Montecristo – June Books We Love


Montecristo is a classic conspiracy thriller with a contemporary twist not always seen in crime fiction. Its plot is familiarly hinged on a shocking death that opens a veritable pandora’s box of dodgy loose ends, and goes on to weave through several incomprehensibly interconnected worlds – but it also features a celebrity video journalist as protagonist, and comments sensibly on the banking crisis. All the while, it’s working in a clever nod to its title’s forebear, 1844’s The Count of Monte Cristo, via our main character’s unfinished film project.

It’s also really spooky. Without spoiling any plot points, Martin Suter incriminates the banking world, high-flying (but still fictional) Swiss politicians, and even our beloved creative industries. With such a wide-ranging set of villains, it’s no surprise that most review coverage from readers of its original German-language publication centred on the terror this book induces. Reading it is like watching a scary movie that’s a bit too realistic for you to sleep soundly after. We’ve all got reason to never trust a banker again, but Montecristo slowly turns the entire world against Jonas Brand – a young journalist who happens to witness a high-profile suicide – and while reading you can’t help but feel the world is turning in against you, too. One Munich reviewer felt tempted to start stuffing their cash under their mattress instead of having to face a bank teller again.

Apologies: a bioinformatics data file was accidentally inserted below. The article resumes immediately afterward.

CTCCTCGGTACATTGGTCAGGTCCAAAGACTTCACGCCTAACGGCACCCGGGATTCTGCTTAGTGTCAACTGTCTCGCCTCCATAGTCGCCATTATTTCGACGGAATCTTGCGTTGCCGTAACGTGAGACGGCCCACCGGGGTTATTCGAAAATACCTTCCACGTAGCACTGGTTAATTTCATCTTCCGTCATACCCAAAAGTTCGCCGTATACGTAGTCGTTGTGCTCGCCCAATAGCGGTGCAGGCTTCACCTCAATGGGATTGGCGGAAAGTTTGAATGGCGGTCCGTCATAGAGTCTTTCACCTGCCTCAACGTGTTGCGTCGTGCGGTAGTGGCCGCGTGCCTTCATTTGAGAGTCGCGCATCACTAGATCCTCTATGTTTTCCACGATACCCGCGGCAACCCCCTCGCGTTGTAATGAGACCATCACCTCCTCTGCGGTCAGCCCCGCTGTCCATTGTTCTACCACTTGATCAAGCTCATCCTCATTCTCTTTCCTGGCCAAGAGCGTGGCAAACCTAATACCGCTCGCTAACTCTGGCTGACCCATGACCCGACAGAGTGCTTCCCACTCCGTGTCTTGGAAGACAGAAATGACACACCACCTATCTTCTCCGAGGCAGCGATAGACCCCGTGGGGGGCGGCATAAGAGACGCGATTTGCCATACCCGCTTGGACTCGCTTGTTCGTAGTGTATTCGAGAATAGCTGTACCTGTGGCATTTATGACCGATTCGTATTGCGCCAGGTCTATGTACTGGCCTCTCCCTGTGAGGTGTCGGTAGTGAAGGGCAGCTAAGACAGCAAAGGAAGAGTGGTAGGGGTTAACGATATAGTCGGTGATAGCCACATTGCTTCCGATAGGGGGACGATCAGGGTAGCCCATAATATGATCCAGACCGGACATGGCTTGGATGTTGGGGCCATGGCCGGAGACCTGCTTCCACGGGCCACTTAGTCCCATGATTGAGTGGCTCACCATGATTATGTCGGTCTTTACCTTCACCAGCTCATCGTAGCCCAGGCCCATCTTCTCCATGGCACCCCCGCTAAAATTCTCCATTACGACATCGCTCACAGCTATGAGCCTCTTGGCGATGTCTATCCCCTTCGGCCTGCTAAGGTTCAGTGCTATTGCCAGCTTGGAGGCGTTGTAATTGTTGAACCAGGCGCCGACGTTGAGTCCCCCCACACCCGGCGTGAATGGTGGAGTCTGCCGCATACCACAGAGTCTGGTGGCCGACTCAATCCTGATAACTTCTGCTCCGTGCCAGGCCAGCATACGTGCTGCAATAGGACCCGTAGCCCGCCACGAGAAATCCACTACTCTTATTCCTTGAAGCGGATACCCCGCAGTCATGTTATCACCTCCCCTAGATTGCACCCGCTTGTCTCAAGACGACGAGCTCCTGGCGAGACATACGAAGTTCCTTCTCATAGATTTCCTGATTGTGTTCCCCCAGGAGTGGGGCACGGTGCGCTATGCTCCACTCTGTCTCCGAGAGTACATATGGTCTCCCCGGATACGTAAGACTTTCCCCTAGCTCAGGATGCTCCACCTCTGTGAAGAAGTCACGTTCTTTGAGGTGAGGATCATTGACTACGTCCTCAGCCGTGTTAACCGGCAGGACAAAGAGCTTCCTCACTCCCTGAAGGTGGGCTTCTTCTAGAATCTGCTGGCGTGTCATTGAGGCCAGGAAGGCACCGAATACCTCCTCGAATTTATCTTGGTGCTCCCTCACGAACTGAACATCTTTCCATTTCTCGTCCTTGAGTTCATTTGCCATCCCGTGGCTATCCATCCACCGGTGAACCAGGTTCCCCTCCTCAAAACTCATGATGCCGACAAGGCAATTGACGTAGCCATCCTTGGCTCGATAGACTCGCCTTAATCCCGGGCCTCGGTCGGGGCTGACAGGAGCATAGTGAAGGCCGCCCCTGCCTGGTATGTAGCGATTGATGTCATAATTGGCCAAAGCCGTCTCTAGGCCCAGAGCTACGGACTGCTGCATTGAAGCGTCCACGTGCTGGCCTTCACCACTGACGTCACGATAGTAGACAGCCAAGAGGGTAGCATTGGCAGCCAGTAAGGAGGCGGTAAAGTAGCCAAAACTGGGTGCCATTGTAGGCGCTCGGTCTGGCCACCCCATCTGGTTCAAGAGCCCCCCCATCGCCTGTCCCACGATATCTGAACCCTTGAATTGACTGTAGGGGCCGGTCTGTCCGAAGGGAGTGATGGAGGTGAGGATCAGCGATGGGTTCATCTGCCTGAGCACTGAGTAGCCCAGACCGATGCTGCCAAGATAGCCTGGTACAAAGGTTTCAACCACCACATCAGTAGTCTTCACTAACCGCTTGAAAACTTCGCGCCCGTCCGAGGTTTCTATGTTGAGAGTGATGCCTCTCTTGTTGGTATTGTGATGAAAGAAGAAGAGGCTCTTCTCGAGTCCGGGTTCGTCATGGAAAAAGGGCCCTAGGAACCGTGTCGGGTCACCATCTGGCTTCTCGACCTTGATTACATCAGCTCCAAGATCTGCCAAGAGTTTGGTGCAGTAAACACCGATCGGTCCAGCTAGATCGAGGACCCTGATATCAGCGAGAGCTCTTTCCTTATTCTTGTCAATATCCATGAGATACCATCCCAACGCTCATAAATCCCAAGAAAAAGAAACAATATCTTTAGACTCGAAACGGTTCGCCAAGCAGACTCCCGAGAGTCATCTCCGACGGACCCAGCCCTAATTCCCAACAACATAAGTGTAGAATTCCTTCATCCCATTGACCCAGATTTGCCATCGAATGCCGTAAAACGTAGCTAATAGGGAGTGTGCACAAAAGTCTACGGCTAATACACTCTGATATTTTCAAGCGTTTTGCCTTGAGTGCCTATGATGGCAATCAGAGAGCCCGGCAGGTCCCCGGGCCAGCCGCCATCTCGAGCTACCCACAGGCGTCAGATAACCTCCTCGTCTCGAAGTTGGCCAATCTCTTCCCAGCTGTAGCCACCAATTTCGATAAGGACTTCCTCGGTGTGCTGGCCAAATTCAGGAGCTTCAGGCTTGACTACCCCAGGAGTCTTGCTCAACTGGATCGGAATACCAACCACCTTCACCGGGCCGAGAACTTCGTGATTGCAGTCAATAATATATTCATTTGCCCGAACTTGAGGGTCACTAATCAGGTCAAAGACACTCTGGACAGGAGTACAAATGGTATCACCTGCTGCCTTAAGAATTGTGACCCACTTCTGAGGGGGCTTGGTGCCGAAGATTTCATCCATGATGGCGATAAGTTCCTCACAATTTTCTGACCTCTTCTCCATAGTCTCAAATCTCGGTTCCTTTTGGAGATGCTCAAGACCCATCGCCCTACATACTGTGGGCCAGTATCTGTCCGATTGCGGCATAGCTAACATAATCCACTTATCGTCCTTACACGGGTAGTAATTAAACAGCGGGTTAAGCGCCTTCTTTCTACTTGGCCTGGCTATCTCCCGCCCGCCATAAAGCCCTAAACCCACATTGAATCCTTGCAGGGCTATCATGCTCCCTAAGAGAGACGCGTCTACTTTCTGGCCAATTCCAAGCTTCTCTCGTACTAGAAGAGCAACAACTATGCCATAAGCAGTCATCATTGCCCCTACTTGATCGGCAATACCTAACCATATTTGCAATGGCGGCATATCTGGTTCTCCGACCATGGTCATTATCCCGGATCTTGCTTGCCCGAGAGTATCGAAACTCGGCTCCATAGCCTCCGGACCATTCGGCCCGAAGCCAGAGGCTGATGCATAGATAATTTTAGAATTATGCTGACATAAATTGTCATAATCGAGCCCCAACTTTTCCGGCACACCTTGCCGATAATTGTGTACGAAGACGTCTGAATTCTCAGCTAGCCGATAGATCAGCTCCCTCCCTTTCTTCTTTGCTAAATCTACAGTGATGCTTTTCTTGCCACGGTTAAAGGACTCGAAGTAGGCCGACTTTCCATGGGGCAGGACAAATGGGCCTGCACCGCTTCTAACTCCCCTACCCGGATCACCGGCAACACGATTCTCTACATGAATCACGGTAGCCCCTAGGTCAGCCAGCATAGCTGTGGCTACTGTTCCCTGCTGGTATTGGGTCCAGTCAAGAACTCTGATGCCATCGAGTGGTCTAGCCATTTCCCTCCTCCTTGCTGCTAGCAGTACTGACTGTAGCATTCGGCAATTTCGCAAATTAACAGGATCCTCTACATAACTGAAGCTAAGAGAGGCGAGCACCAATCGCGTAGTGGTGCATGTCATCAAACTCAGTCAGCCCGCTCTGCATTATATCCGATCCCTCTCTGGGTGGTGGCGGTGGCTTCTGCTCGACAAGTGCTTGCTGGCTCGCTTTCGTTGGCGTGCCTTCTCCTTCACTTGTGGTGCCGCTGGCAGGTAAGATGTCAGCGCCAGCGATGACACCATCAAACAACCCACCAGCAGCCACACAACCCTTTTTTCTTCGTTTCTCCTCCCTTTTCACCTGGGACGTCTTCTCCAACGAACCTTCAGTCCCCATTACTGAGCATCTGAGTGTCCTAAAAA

Luckily, you won’t be held in its shadow for too long, because it’s a book you’ll fly through – out of necessity. With a plot that’ll grip you on every page and a breezy style that’ll draw you in to the wee hours of the night, its 290 pages can feel like a lot less. Strong points of the novel include Suter’s impressive depth of research that shows itself in the startling plausibility of his conspiracy, and the smart, sparse use of Brand’s unique view as a video journalist as the lens through which we see events unfold.

Montecristo is published 23 June by No Exit

Post by Heather

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